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CN ON: In Contempt Of Court
Newshawk: CMAP ( )
Pubdate: Thu, 03 Jul 2003
Source: Eye Magazine (CN ON)
Copyright: 2003 Eye Communications Ltd.
Author: Carl Warren


The Law Is Only One Means To This Lawyer's Ends

When I first talk to Alan Young about his forthcoming book, he is sitting on a rickety old couch in the Annex, puffing on a joint, with his pal and former client Terri-Jean Bedford, better known as the Thornhill Dominatrix. The place is a madhouse. His mammoth-sized dog, Salem, is howling and whirling around in Cujo-like spasms.

Young is smoking furiously on a cigarette -- between pot puffs -- and brainstorming with Madame Dominatrix on how to drum up publicity for his book ( which he temporarily was calling The Handjob of Justice. )

"I know how I am going to get some press!" he says, giggling, his legs jittery with elation. "I'm going to get the City of Toronto charged for making money off of massage/blow jobs," referring to the fact that the city charges erotic massage parlours higher licensing fees than their therapeutic counterparts.

That was before the publisher that had bought his book, Stoddart, went out of business and he had to start the whole publishing process over again. When the smoke had cleared, Key Porter Books snapped up the book and will be publishing it this fall to what Young hopes will be something like the acclaim he's used to getting for his court appearances, media scrums and law classes.

Though he's become one of the country's highest profile lawyers, he's in no way an ordinary one.

In the beginning, law was the furthest thing from the mind of Alan Young the rabble-rousing Marxist teenager who grew up on the Bridle Path ( "I was your typical Communist kid who had a pool." ) In fact, he'd been studying playwriting with W.O. Mitchell at York when his parents urged him to apply to law school. He was cavorting in France that summer when his mom called to say he'd gotten in. One thing led to another, and he was a lawyer for 18 years. Young says he sacrificed his artistic dreams because he could take on the cases he really cared about. A job teaching law at York paid the bills.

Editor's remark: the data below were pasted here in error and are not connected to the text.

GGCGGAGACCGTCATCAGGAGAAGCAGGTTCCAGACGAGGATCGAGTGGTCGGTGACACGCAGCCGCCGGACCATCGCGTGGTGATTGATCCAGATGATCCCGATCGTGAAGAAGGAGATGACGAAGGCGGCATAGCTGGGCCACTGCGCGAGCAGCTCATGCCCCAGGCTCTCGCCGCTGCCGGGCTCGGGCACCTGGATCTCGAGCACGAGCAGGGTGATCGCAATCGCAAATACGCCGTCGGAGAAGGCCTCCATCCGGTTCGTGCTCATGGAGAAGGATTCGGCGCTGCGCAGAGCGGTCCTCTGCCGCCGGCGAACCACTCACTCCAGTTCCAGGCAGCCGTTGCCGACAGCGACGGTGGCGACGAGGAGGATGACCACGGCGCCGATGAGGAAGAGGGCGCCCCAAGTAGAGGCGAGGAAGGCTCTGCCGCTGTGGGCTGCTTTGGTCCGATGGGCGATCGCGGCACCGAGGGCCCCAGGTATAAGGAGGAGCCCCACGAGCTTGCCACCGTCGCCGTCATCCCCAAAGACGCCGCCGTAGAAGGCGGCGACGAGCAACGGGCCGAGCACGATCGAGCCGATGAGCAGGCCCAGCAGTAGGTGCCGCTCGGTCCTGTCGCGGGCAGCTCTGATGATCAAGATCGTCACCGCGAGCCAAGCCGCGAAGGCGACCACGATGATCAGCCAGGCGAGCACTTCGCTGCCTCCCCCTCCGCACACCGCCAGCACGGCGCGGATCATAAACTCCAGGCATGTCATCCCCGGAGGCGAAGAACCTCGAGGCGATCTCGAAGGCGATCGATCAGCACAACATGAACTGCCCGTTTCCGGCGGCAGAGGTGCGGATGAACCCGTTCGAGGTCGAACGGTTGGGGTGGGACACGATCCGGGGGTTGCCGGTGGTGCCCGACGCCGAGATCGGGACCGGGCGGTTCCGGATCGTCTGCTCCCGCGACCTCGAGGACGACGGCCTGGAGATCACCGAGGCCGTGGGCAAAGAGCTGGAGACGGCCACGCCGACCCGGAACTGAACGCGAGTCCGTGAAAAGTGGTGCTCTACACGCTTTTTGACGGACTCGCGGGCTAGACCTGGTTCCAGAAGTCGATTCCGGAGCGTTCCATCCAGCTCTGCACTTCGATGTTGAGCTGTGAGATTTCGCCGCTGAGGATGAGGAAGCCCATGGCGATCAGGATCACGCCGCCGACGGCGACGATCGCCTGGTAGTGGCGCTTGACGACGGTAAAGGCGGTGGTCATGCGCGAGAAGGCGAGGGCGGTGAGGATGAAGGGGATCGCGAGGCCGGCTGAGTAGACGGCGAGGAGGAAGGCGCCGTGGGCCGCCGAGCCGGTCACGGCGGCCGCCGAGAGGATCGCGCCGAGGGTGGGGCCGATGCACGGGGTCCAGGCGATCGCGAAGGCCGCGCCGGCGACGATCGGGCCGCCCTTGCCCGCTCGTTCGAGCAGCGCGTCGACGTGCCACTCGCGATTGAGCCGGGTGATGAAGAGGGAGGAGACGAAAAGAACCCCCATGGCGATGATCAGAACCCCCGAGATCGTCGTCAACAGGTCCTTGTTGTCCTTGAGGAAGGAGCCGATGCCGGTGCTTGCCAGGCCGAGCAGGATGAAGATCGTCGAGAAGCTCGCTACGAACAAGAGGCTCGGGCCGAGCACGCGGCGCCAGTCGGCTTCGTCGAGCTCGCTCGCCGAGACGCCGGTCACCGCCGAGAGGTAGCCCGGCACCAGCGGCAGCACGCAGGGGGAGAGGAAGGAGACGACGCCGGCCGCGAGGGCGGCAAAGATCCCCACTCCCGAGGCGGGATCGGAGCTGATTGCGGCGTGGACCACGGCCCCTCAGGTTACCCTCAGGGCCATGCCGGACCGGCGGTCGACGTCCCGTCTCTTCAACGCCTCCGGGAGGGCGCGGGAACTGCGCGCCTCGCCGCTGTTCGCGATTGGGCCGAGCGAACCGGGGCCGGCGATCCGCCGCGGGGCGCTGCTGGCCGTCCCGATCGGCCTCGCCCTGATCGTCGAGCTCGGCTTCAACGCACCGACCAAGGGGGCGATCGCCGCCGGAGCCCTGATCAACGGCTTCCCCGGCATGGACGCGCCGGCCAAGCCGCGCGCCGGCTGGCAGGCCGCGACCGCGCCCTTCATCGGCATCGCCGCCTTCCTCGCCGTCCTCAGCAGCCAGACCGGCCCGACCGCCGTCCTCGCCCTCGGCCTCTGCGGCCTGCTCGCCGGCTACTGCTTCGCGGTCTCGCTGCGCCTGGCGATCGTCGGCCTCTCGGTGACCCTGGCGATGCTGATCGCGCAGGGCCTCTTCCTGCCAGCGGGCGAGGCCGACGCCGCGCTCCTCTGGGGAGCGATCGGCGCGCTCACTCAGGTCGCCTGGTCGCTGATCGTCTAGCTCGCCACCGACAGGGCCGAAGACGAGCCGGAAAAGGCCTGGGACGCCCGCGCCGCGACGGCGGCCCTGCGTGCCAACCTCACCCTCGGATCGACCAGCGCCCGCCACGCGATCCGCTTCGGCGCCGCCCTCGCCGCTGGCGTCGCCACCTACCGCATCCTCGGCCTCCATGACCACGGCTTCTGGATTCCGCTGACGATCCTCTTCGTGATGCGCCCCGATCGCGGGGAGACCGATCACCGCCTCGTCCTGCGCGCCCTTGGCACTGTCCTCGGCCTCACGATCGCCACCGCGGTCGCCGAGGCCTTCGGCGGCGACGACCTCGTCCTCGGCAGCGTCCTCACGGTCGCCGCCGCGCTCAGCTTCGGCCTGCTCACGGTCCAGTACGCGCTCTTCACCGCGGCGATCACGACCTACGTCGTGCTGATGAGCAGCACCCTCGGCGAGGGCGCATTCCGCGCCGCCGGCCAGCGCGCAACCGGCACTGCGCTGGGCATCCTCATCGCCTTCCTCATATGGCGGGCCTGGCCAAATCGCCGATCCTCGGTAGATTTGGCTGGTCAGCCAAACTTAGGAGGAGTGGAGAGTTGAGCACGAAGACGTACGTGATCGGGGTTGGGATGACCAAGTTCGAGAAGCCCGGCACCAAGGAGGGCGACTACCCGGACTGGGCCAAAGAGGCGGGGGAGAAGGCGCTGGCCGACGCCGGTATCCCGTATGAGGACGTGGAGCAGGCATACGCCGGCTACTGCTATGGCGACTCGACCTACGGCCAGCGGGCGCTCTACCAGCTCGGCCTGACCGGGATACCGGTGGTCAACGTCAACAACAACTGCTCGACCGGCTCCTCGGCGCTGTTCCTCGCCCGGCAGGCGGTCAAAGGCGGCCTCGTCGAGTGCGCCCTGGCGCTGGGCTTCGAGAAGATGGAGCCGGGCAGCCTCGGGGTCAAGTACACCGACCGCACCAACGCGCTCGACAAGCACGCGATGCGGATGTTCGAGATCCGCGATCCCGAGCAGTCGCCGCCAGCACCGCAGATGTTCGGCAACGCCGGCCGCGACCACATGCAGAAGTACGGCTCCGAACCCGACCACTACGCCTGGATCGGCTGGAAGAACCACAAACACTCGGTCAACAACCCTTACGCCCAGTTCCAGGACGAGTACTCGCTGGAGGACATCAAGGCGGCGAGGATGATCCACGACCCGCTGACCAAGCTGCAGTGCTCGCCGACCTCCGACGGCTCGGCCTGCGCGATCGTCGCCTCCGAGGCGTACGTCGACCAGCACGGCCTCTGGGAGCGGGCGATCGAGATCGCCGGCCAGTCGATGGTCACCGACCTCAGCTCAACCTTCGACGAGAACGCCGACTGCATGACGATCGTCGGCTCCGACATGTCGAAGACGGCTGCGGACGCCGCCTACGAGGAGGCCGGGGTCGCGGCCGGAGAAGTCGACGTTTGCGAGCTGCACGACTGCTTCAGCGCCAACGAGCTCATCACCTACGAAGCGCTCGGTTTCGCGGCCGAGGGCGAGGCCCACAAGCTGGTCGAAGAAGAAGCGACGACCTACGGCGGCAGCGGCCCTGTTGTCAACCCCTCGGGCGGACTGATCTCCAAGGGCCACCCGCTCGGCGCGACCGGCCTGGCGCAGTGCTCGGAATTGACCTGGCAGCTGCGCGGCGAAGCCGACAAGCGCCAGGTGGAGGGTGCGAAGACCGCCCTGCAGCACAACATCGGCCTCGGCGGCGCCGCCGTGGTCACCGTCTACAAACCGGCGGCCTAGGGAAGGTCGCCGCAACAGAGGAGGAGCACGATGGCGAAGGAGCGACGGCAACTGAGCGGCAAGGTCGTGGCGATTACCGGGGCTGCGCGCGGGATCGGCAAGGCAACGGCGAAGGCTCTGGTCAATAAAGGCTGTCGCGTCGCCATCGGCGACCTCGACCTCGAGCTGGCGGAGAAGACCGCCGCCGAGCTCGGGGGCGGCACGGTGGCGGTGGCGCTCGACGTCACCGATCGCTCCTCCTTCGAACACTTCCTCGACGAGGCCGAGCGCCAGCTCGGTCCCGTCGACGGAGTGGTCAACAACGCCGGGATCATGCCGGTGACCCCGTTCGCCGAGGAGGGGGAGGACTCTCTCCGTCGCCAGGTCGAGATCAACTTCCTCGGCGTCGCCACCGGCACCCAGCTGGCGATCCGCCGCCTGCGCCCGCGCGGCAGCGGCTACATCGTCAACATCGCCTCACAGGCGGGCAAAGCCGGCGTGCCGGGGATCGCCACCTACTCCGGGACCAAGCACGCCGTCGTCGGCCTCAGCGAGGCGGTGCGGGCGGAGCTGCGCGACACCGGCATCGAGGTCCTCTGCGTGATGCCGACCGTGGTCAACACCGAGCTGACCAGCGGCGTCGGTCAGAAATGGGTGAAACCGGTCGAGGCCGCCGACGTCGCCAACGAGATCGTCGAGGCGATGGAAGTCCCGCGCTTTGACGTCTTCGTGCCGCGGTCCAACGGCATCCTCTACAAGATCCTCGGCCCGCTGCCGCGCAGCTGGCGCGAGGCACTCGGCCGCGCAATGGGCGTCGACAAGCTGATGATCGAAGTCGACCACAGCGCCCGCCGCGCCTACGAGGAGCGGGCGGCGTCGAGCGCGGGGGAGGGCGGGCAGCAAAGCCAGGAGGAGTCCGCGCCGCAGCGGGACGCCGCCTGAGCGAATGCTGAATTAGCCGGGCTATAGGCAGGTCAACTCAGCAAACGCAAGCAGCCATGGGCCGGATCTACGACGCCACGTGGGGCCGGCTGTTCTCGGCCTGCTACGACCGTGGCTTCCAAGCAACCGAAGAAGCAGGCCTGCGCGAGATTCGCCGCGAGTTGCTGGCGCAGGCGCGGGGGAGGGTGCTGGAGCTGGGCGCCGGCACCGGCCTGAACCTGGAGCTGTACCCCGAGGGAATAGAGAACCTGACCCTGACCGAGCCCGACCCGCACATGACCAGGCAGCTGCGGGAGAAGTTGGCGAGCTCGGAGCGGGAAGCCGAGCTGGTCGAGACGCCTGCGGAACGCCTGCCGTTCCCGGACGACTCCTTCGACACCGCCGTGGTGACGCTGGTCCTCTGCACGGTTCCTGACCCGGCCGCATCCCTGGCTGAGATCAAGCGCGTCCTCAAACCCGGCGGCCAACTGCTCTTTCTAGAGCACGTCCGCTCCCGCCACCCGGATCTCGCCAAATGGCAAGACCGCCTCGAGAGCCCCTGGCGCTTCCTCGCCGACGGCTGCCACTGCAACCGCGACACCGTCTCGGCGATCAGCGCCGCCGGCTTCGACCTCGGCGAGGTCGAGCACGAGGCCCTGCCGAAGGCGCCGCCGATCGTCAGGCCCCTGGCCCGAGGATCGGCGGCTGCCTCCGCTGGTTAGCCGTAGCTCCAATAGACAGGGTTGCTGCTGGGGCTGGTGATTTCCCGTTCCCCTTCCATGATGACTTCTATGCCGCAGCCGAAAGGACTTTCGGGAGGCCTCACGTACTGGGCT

Now Young is back where he left off. "I just need the book to come out to psychologically make the transition between lawyer and writer. You're only a writer when some goofball wants to put a cover on your book."

Over the course of his career, Young became a sort of counsel to the underground. At one time or another, he has gone to bat for medicinal pot smokers ( including AIDS patient Jim Wakeford in 1999, a case that led directly to the creation of the first medical marijuana in the country ), a journalist who was accused of watching the Bernardo tapes ( he dropped that one ), a record store owner who was charged with under the obscenity laws for selling a 2 Live Crew album ( he lost that one ) and Bedford, who ran "The Bondage Bungalow" ( strike three ). "I represent pleasure-seekers," says Young, who makes friends of many of his clients.

Young takes the Charter cases that few lawyers will touch -- most of them are losing cases. He uses circus-style tactics designed to gain public attention and support for a cause in court. He has been known, for instance, to call a fully armoured S/M bullwhip master to the stand. For this, Young has developed a reputation as a media whore. An editor at a major Canadian magazine once dismissed Young, saying, "The guy wakes up and looks for the camera."

Even so, Young has pursued many less glamorous cases. He has represented countless unknowns who drift in and out of the courts -- the mentally ill, prostitutes and junkies. Most of his work is on the house ( in all, he says he has given almost half a million dollars in pro bono counsel ).

He is most known for his weed work. It's also where he's had the most success. Young, who was recently named "Freedom Fighter of the Year" by High Times magazine, is the only lawyer in Canada to so publicly plug pot use. He helped set up the Toronto Compassion Centre in 1998, was called as a witness in its defense after the St. Clair and Bathurst organization. which distributed marijuana to about 1,200 seriously ill clients, was raided on Aug. 13 of last year, and he will probably be sparking up a celebratory reefer on July 10 -- which marks the second year in Canada without an enforceable pot law. Young is pretty much responsible for this newfound liberty. Over the years, he has filed a myriad motions on behalf of pot-smoking AIDS patients, marijuana magazine sellers, pot cultivators and hemp stores.